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Eminent historian delivers lecture about Israel’s founding father

Israel Prize winner Anita Shapira

Israel Prize winner Anita Shapira explored the life and political career of David Ben-Gurion in a recent keynote address inaugurating the new Israel Studies Lecture series.

Ear­lier this month, emi­nent Israeli his­to­rian Anita Shapira opened her lec­ture at North­eastern on Israel’s founding father David Ben-​​Gurion by describing what she called a “low-​​key ending to a tur­bu­lent life story.”

Shapira noted that the people of Israel, who were suf­fering from the Yom Kippur War, paid scant atten­tion to Ben-Gurion’s passing in December 1973. She said Ben-​​Gurion had cre­ated a national mau­soleum in Jerusalem for Israel’s leaders, but he chose instead to be buried atop a cliff over­looking the Negev desert. His grave, she said, is inscribed with only three facts: his date of birth, his date of death, and the year (1906) that he’d immi­grated to Israel.

This seemed fit­ting for the humble leader who under­stood his his­tor­ical impor­tance but was a “man of simple man­ners” who dressed simply, lived mod­estly, and was acces­sible to everyone.

No men­tion of his deeds on his grave­stone was intended to say his name is suf­fi­cient, and the rest will be told in the his­tory of Israel,” Shapira said.

Shapira, who won the pres­ti­gious Israel Prize in 2008, explores this his­tory in her new biog­raphy, Ben-​​Gurion: Father of Modern Israel, in which she exam­ines the com­plex leader who would become the face of the new Jewish nation. It focuses par­tic­u­larly on the period imme­di­ately after which Ben-​​Gurion estab­lished the State of Israel in 1948, but also tells of his per­sonal life and the fac­tors that defined his polit­ical leadership.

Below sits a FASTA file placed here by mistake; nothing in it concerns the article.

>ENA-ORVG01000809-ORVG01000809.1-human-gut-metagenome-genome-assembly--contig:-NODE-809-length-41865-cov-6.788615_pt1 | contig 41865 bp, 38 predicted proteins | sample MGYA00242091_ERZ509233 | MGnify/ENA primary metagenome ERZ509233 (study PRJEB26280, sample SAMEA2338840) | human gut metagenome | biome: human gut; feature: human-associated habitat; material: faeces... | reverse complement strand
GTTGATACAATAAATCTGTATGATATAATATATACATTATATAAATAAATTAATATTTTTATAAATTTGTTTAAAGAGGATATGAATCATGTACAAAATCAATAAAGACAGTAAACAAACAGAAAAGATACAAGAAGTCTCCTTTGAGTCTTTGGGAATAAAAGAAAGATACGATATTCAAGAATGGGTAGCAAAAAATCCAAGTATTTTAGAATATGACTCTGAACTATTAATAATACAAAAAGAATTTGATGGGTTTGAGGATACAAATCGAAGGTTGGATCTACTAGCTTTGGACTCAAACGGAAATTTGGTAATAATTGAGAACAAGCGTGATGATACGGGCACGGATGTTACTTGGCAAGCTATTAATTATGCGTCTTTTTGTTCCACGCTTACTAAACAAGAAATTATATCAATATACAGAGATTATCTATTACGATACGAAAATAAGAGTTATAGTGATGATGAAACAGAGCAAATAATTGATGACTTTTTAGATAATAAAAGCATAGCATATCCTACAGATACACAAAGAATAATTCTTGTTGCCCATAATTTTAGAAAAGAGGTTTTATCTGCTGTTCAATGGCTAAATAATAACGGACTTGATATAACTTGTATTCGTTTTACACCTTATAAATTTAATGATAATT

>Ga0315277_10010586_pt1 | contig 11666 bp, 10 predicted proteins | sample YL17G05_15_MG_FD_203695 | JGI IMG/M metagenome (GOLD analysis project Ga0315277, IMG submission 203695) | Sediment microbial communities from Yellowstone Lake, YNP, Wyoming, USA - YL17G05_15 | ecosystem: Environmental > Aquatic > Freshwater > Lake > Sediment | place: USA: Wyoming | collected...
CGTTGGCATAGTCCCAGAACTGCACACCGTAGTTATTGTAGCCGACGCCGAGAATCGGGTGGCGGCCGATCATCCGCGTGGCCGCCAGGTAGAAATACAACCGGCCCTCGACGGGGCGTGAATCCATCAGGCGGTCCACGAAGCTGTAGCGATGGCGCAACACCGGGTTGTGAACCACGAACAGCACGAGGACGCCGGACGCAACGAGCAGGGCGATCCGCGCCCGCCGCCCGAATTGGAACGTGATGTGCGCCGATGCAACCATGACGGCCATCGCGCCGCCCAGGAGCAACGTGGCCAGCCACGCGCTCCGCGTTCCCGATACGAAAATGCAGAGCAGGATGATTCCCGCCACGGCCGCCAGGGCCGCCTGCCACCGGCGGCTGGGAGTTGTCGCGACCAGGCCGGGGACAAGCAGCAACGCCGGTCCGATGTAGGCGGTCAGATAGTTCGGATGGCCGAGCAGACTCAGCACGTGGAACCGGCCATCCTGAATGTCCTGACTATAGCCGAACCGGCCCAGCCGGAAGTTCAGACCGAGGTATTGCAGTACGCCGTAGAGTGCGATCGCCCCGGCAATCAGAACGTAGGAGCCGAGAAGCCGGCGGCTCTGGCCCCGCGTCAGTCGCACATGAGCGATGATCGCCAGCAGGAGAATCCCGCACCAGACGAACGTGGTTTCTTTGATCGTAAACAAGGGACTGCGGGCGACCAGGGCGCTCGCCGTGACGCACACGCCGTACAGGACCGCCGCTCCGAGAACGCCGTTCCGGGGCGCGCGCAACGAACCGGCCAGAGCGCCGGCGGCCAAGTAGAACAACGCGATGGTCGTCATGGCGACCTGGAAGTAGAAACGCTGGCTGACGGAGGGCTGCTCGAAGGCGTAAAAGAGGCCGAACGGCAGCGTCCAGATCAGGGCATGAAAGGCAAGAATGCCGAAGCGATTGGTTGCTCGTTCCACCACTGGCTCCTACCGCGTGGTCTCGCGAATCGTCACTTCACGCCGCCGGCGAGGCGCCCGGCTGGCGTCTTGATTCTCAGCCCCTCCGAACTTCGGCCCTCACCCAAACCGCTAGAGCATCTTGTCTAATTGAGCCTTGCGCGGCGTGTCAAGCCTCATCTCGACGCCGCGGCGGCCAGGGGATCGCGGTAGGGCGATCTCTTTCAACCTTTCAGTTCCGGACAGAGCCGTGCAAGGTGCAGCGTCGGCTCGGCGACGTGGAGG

In her campus lec­ture on Jan. 15, Shapira described her book and lengthy research on the Zionist leader who became Israel’s first prime min­ister. The event, which was held in the Alumni Center, served as the inau­gural Israel Studies Lec­ture and was pre­sented by the Jewish Studies Pro­gram and theMiddle East Center with the Depart­ment of His­tory and the Inter­na­tional Affairs Program.

Shapira is a pro­fessor emerita in Jewish his­tory and founder of the Yitzhak Rabin Center for Israel Studies at Tel Aviv Uni­ver­sity in Israel. In her talk, she noted the man who would “take Jewish his­tory by storm” was a leader who com­bined polit­ical wisdom with mil­i­tary daring. But she also empha­sized that her book strived to depict a man whose great­ness was com­pli­cated by his many short­com­ings and faults.

During a Q-​​and-​​A, Shapira was asked about Ben-Gurion’s pri­vate life. In response, she said some of the most moving doc­u­ments she encoun­tered in her research were his diary entries during World War II expressing his deep emo­tions over the Holo­caust. The leader rarely expressed his feel­ings openly in public, but Shapira acknowl­edged her fault in pre­vi­ously thinking that Ben-​​Gurion was not sen­si­tive to the Holocaust.

One cannot say what I and others have thought, that he did not pain over the Holo­caust,” she said.

North­eastern pro­fessor Dov Waxman, a renowned scholar of Israeli pol­i­tics and for­eign policy and co-​​director of the university’s Middle East Center, intro­duced Shapira. He said Shapira has made a pro­found, long-​​lasting con­tri­bu­tion to the field of Israel Studies, noting that she’s authored numerous books on Israel, the his­tory of Zionism, and the Jewish com­mu­nity in Pales­tine. Her book, Israel: A His­tory, won the 2012 National Jewish Book Award.

Waxman noted that Israel Studies at North­eastern con­tinues to expand, from aca­d­emic courses to Dia­logue of Civ­i­liza­tions pro­grams to campus lec­tures. He said this new Israel Lec­ture Series is impor­tant because it will not only share the latest schol­ar­ship on this topic, but also “because this is a time when dis­cus­sions of Israel on col­lege cam­puses are often highly charged and polarized.”

It is my hope per­son­ally that a lec­ture series like this one can help pro­mote a more schol­arly and more civ­i­lized dis­cus­sion on col­lege cam­puses,” Waxman said.

-By Greg St. Martin

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